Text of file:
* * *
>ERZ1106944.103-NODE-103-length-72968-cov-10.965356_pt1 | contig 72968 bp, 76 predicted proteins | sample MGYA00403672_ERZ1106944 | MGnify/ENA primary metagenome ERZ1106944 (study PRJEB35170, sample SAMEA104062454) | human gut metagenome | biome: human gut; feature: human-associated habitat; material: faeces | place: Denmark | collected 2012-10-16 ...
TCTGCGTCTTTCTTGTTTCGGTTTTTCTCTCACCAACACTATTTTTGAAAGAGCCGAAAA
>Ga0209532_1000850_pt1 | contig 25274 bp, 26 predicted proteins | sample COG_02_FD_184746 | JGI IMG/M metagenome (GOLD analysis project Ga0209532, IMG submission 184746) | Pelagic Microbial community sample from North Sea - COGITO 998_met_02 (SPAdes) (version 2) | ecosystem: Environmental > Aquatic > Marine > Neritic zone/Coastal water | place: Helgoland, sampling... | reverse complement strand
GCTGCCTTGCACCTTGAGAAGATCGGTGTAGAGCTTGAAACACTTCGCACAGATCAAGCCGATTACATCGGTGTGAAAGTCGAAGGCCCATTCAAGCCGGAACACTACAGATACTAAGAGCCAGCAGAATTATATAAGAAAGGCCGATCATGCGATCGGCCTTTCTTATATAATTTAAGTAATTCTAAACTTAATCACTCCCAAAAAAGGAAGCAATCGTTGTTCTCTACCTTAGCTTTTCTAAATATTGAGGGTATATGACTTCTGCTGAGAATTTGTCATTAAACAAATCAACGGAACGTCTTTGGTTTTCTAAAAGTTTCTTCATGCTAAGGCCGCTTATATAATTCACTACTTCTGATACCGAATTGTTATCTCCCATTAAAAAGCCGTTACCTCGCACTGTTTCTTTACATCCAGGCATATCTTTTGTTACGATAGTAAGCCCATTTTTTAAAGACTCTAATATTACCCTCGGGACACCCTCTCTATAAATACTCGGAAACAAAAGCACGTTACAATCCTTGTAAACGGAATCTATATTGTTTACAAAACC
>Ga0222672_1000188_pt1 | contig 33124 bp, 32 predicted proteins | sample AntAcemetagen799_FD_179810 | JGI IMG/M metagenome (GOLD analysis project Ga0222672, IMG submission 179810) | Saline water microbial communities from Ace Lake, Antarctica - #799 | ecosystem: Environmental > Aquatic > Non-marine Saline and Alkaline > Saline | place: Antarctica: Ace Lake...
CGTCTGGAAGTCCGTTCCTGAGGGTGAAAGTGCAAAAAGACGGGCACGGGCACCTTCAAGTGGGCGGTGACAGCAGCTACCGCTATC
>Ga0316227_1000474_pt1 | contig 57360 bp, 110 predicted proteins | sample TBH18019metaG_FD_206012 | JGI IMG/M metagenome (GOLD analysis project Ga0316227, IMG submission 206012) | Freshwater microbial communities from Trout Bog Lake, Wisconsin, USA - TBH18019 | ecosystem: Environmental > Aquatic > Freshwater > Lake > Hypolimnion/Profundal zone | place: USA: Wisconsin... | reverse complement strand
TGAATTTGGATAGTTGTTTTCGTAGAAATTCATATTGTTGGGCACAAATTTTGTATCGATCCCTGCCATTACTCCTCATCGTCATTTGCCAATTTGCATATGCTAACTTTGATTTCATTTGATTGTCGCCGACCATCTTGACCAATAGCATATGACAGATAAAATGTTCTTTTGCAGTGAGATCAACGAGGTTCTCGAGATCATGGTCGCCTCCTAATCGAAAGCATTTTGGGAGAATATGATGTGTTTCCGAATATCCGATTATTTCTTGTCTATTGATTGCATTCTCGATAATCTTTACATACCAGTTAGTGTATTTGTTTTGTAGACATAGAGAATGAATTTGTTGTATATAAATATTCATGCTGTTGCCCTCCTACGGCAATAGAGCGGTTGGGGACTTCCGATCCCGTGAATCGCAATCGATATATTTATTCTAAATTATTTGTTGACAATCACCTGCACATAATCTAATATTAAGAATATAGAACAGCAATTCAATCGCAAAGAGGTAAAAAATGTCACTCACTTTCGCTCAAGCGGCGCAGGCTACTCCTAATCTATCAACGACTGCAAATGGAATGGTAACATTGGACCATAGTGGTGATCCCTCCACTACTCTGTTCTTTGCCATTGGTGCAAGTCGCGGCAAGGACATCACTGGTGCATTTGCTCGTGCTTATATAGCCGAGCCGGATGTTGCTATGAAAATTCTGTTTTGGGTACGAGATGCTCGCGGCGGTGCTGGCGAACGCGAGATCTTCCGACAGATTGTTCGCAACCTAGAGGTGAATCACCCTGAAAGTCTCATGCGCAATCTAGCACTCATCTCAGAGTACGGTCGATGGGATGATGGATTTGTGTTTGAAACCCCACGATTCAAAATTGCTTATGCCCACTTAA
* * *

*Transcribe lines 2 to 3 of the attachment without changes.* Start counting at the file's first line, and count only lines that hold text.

TCTGCGTCTTTCTTGTTTCGGTTTTTCTCTCACCAACACTATTTTTGAAAGAGCCGAAAA
>Ga0209532_1000850_pt1 | contig 25274 bp, 26 predicted proteins | sample COG_02_FD_184746 | JGI IMG/M metagenome (GOLD analysis project Ga0209532, IMG submission 184746) | Pelagic Microbial community sample from North Sea - COGITO 998_met_02 (SPAdes) (version 2) | ecosystem: Environmental > Aquatic > Marine > Neritic zone/Coastal water | place: Helgoland, sampling... | reverse complement strand